Taylor-Burton Diamond

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Taylor-Burton Diamond

This diamond is a stone whose destiny involved two of Hollywood biggest stars. At its discovery in 1966 at the Premier Mine in South Africa the diamond weighed 240.80 carats. This magnificent, yet still unnamed diamond was purchased by Harry Winston and fashioned into a more manageable 69.42 carat pear-shape design before being sold to Mrs. Harriet Annenberg Ames. Reportedly afraid to wear such an ostentatious gem she eventually decided to relinquish ownership of this diamond without a moniker.

The diamond was put up for auction by Parke-Bernet in 1969 with the proviso that the new owner could have the honor of naming it. Bidding was intense for the stone and pandemonium ensued. Once things settled down it was determined that the bid of $1,050,000 by Robert Kenmore of the Kenmore Corporation, owners of Cartier, had won the day. Stage and screen actor Richard Burton’s representative had dropped out of the bidding at $1,000,000, thus narrowly missing out. This winning bid by Cartier resulted in the stone initially being named the “Cartier” diamond. Certified by the GIA’s Gem Trade Laboratory, the stone was graded as Internally Flawless, F Color.

However, the gem’s new name turned out to be very short-lived. Burton, it was reported, immediately contacted Kenmore’s representative and, from a pay phone in an English hotel (most likely at the bar), he purchased the stone for the reported price of $1,100,000 dollars. The diamond was given as a gift to his wife, actress Elizabeth Taylor. Taking advantage of the terms of purchase that allowed them to re-name the stone, Dick and Liz re-christened it the “Taylor-Burton” diamond.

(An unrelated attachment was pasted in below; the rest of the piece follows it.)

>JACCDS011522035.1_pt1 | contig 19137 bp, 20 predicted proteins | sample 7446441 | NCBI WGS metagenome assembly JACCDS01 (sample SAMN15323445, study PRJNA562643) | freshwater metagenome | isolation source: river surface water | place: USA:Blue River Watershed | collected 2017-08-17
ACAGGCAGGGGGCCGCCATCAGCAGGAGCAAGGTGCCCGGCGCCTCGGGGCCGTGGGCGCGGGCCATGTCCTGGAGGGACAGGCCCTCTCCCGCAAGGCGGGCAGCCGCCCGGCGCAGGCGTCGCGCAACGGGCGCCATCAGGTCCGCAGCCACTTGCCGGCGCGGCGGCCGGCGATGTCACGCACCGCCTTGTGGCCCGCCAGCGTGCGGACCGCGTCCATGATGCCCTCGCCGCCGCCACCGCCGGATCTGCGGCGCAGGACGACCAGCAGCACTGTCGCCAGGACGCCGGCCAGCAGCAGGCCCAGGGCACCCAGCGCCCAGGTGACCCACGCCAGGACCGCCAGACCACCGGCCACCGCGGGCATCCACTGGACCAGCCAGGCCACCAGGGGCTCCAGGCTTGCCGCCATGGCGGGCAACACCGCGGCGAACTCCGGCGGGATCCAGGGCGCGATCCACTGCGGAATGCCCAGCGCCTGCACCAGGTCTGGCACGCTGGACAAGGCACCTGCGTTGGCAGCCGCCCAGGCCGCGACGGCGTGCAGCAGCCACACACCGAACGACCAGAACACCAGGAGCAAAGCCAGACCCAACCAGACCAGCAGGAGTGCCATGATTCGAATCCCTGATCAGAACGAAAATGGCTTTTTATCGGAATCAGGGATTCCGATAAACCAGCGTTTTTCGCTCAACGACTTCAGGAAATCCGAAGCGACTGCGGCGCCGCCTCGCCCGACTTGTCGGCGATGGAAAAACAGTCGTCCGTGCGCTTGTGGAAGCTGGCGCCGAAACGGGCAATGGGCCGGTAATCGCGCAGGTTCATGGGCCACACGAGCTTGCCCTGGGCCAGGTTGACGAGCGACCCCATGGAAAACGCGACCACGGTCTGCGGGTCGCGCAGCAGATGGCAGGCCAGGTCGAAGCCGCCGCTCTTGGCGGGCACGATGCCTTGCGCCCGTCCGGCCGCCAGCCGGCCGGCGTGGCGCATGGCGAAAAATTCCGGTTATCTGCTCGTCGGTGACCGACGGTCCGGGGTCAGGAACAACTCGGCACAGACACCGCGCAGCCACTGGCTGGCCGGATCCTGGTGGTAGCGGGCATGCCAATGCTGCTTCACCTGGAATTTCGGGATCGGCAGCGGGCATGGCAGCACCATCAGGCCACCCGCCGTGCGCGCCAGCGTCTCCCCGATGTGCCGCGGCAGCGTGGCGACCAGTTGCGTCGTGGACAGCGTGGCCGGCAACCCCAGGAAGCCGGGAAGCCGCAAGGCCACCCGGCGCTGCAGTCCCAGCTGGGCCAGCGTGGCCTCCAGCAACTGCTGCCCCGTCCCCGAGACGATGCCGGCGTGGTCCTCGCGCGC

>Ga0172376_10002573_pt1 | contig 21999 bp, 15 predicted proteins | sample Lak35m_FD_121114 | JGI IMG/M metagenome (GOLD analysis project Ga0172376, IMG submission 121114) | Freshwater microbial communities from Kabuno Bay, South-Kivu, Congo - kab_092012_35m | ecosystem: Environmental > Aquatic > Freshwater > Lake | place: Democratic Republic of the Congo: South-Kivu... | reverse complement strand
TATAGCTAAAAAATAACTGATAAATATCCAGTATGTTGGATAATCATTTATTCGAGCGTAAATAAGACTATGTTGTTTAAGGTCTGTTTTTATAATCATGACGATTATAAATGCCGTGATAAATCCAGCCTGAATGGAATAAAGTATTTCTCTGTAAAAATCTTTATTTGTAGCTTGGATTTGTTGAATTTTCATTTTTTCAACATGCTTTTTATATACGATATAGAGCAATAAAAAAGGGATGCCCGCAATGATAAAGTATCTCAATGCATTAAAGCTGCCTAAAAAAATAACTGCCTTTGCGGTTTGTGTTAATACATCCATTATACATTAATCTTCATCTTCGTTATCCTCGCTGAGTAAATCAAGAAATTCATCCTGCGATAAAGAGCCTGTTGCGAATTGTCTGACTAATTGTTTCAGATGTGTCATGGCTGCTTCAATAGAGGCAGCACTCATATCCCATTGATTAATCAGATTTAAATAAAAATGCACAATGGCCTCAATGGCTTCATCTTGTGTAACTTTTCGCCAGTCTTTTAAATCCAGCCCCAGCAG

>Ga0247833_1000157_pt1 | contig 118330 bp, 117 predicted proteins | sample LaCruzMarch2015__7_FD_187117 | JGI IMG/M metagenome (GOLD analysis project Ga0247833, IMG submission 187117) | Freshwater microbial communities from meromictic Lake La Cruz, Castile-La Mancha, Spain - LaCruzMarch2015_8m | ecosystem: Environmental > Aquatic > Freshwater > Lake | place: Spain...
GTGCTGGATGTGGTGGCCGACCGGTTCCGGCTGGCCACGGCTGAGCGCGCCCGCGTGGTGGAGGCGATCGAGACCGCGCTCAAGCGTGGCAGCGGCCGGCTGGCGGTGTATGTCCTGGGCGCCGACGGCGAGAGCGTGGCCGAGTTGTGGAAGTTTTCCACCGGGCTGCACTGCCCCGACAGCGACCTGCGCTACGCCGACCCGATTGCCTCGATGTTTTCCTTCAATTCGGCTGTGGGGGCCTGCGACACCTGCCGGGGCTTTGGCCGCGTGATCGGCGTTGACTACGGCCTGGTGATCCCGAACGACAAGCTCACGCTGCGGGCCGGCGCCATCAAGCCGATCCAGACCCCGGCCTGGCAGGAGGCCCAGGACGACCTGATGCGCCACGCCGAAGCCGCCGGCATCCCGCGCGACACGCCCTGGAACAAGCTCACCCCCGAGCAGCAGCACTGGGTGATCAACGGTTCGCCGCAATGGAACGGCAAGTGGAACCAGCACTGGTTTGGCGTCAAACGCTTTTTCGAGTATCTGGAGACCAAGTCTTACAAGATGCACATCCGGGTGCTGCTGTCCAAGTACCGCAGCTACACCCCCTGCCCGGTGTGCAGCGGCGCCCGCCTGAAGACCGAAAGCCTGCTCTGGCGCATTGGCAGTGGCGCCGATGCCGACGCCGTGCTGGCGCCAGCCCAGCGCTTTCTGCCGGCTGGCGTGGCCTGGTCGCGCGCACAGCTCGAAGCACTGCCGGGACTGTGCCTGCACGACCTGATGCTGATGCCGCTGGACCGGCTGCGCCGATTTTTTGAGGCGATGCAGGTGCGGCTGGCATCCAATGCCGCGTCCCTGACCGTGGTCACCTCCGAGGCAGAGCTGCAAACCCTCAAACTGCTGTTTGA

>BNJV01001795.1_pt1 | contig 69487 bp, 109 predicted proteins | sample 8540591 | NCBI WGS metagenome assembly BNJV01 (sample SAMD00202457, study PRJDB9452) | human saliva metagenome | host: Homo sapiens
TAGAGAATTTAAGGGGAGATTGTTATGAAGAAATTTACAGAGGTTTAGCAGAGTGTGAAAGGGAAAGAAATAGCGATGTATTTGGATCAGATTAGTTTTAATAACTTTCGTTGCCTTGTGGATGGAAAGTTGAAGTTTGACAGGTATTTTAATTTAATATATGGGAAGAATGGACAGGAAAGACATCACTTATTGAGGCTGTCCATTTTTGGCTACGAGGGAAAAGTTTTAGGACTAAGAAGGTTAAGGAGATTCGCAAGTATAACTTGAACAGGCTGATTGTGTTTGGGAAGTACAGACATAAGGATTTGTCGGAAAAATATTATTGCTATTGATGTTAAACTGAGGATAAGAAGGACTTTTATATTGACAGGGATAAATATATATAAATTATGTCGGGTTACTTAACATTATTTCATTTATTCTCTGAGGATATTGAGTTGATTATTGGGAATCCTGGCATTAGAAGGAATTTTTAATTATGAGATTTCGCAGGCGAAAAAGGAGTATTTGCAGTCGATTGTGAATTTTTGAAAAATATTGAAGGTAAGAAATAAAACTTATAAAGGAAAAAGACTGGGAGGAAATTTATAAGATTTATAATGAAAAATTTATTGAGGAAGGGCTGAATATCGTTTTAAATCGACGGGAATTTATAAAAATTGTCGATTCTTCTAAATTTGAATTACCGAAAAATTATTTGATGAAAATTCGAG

Under the terms of the sale, Cartier was permitted to display the stone as the “Cartier” in New York and Chicago to record crowds. Finally, the impressive stone made its first appearance as the “Taylor-Burton” on Ms. Taylor in mid-November. She wore it as a pendant at a charity ball, in Monaco, honoring Princess Grace’s 40th birthday. Later, Ms. Taylor was seen wearing it as a ring.

By 1978, the now divorced Ms. Taylor decided she had owned the diamond long enough and put it up for sale. Her plan was to use a part of the proceeds to build a hospital in Botswana. Prospective buyers were charged a fee of $2,500 just to inspect the diamond. Henry Lambert, a New York jeweler, claims to have purchased it for $5,000,000.

Rumors of Ms. Taylor’s reputation for mistreating her jewelry (her dog once chewed a very rare and expensive pearl) were confirmed when the stone was re-graded by GIA as VVS2. Later the stone was sold to Robert Mauawad who had it re-cut to 68.09 carats to regain its Internally Flawless status.

Lang Antiques
Lang Antiques